Through the first three rounds of the NFL Draft, fans have witnessed unexpected trades, picks, and antics. We’ve been tracking each pick and have inputted the results into our analytics-based model. The model accounts for several inputs, namely weight-adjusted speed, agility, strength, and collegiate productions. Here’s a brief overview of the Top 5 drafts, by offense and by defense.


  1. Los Angeles Chargers: Mike Williams, WR (Pick 7), Forrest Lamp, T/G (38), Dan Feeny, G (71)
  2. Carolina Panthers: Christian McCaffrey, RB (Pick 8), Curtis Samuel, WR (40), Taylor Moton, OT (64)
  3. Buffalo Bills: Zay Jones, WR (37), Dion Dawkins, OT (40)
  4. Cincinnati Bengals: John Ross, WR (9), Joe Mixon, RB (45)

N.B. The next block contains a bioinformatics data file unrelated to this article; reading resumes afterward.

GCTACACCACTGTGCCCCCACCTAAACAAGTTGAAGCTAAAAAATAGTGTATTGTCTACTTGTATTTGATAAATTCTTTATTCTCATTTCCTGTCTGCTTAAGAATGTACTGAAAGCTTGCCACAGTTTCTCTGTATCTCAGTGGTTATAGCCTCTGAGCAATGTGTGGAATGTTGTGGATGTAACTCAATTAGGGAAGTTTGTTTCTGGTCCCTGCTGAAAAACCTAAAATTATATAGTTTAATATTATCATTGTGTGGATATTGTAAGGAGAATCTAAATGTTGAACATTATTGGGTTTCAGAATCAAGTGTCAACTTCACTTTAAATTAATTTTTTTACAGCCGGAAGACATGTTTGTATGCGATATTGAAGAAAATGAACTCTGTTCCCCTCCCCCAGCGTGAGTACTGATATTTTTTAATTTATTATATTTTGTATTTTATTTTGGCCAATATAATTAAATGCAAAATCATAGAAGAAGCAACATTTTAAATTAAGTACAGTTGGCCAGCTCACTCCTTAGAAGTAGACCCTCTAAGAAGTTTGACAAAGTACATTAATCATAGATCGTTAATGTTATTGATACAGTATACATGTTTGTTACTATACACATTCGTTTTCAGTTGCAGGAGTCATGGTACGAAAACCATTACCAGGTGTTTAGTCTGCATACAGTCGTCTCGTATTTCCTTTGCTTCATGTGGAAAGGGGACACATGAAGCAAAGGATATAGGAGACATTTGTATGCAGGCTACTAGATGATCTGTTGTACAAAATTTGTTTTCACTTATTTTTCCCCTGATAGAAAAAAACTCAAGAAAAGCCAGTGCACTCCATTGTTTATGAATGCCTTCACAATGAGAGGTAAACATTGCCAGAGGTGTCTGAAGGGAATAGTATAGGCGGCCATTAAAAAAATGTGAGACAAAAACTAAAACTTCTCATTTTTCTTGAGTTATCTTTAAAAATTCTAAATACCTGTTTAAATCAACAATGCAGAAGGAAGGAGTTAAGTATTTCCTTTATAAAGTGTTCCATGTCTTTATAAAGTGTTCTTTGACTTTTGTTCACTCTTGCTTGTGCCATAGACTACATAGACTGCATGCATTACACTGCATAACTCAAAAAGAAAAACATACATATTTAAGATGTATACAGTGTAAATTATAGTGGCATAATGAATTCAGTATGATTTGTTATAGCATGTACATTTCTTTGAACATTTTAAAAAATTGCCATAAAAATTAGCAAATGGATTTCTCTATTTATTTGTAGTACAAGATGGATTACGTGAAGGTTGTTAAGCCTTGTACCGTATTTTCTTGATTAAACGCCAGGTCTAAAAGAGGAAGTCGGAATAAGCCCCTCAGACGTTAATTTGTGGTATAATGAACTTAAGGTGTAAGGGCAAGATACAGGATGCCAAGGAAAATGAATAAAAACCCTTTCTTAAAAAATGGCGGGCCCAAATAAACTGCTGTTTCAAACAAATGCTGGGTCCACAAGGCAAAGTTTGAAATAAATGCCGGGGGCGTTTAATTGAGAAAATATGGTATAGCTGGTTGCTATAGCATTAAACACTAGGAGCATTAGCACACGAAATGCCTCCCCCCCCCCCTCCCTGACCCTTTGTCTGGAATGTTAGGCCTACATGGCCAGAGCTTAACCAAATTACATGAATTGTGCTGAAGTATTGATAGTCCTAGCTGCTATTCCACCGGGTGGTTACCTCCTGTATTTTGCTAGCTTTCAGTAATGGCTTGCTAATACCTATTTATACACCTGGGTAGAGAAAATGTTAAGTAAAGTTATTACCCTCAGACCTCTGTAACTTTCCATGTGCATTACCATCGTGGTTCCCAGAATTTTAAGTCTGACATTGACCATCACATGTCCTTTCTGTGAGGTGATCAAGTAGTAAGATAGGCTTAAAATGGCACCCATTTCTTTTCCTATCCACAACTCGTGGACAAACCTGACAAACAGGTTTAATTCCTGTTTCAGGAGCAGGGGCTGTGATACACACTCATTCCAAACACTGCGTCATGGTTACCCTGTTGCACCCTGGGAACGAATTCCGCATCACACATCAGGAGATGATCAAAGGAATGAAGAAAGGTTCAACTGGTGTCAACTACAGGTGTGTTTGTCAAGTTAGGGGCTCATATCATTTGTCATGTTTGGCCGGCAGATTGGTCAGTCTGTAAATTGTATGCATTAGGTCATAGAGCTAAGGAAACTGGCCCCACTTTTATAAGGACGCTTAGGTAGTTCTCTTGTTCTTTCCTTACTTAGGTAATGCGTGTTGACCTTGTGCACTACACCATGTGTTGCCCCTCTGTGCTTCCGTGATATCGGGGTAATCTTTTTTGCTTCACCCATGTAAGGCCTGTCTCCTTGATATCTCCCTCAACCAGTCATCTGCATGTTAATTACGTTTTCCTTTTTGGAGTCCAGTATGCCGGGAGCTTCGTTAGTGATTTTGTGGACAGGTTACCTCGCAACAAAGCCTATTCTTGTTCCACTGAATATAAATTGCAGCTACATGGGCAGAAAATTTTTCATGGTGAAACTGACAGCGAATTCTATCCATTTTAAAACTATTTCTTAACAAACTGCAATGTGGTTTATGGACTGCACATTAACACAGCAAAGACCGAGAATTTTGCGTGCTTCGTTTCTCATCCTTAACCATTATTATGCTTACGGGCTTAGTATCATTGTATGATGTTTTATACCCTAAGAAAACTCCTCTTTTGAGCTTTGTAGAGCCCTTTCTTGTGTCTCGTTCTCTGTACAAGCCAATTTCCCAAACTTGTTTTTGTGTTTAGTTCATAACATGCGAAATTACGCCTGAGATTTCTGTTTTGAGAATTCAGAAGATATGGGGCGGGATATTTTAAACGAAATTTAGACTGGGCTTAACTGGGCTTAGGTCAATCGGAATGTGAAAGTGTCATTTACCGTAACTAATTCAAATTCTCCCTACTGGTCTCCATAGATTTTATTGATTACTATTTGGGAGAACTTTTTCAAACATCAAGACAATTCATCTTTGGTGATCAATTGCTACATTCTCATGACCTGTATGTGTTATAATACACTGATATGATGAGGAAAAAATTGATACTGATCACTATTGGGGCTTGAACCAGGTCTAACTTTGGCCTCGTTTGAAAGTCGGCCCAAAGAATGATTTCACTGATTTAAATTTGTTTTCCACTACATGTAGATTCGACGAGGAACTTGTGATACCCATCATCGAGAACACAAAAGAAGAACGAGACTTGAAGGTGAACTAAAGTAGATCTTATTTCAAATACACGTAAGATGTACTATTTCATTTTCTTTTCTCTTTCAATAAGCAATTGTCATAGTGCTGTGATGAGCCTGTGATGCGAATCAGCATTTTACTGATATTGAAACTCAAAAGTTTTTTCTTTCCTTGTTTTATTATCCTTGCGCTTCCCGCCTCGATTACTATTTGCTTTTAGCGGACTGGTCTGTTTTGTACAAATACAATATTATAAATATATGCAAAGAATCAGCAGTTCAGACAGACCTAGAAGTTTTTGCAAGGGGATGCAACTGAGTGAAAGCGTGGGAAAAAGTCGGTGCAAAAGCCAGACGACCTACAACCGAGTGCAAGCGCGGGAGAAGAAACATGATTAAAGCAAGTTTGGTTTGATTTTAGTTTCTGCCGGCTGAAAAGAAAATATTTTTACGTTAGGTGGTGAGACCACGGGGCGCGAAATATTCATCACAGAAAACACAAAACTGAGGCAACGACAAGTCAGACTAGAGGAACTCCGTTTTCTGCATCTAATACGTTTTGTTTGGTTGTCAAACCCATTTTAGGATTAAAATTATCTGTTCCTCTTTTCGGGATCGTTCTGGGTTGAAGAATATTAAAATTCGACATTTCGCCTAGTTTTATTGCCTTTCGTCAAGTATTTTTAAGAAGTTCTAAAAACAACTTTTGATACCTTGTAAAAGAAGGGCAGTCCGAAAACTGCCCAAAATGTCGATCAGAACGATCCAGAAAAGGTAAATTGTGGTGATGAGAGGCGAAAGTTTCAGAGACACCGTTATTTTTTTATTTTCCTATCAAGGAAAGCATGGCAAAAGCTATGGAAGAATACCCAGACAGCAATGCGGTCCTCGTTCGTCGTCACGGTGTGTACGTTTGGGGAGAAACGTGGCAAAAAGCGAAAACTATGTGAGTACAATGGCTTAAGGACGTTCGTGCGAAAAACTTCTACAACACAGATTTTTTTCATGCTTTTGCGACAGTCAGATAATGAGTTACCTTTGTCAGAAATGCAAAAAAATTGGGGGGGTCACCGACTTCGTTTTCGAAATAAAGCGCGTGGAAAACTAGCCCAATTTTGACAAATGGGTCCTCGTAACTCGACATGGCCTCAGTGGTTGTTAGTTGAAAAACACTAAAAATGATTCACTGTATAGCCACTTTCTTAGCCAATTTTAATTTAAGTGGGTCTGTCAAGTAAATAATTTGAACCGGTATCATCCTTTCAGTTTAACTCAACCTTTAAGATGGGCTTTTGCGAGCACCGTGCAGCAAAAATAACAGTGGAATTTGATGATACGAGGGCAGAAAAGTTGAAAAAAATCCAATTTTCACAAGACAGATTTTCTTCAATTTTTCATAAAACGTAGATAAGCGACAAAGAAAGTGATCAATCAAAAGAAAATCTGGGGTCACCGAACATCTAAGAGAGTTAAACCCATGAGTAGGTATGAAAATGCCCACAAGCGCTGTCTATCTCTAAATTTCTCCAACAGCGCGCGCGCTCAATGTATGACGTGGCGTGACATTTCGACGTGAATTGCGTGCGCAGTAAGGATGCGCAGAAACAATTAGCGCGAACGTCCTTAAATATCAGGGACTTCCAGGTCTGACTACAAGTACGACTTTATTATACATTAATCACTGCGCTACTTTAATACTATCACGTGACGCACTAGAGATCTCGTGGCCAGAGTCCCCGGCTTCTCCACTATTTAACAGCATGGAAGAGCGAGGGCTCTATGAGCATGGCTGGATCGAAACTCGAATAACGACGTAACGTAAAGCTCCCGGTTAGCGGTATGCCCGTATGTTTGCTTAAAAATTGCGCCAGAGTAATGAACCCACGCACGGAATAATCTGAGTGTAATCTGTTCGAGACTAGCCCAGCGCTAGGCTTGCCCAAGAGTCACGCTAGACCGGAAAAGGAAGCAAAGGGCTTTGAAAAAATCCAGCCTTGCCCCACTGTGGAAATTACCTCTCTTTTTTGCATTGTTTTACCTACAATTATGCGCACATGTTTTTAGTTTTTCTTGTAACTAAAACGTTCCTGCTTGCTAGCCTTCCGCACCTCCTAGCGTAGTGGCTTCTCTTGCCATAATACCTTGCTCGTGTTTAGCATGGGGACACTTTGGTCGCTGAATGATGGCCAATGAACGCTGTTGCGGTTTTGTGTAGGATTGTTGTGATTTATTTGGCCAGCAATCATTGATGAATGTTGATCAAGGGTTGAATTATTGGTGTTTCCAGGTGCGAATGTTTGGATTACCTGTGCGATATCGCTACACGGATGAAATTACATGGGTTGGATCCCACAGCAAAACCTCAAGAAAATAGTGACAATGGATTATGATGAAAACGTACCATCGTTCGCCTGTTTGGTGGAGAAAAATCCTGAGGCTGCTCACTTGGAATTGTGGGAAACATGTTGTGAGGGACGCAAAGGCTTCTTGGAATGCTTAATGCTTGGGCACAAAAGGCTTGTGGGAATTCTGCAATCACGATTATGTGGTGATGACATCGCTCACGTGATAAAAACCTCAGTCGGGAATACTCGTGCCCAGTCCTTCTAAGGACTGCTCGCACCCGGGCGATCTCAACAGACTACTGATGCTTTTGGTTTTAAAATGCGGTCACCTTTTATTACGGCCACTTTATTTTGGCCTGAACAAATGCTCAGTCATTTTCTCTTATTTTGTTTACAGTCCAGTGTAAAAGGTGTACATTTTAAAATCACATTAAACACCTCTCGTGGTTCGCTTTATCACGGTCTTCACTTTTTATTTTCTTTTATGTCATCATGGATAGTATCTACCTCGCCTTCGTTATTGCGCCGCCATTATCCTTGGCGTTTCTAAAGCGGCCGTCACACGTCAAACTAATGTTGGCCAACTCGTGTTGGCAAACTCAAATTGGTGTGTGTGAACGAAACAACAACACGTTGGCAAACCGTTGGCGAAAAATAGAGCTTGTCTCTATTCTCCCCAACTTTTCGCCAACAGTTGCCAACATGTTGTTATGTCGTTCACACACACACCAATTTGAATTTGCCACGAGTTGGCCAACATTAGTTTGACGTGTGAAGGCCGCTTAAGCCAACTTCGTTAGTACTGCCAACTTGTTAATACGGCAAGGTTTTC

5. Jacksonville Jaguars: Leonard Fournette, RB (4), Cam Robinson, OT (34)

The Chargers added two of our highest graded offensive linemen. Of note, Lamp, who graded out as our top-ranked linemen, was selected with Pick #38. Feeny, a player who started 45 games for Indiana and displayed elite agility, will compete to start. Mike Williams did not grade out highly in our metrics and seems somewhat of a redundant talent. Rivers, however, is a great deep ball thrower and having another big target will help this offense.

The Carolina Panthers need to limit hits on Cam Newton, so they added two super-agile, speedy players. McCaffrey, the third-highest rank player on our running back model, can play all four downs. He’ll bring elite pass-catching upside to Carolina’s backfield. Samuel, who graded out as a Top 10 wide receiver, has a similar skill set to McCaffrey, but will likely be split out wide and play on special team. Moton, our sixth highest graded offense lineman, has elite athleticism and started 44 games for Western Michigan.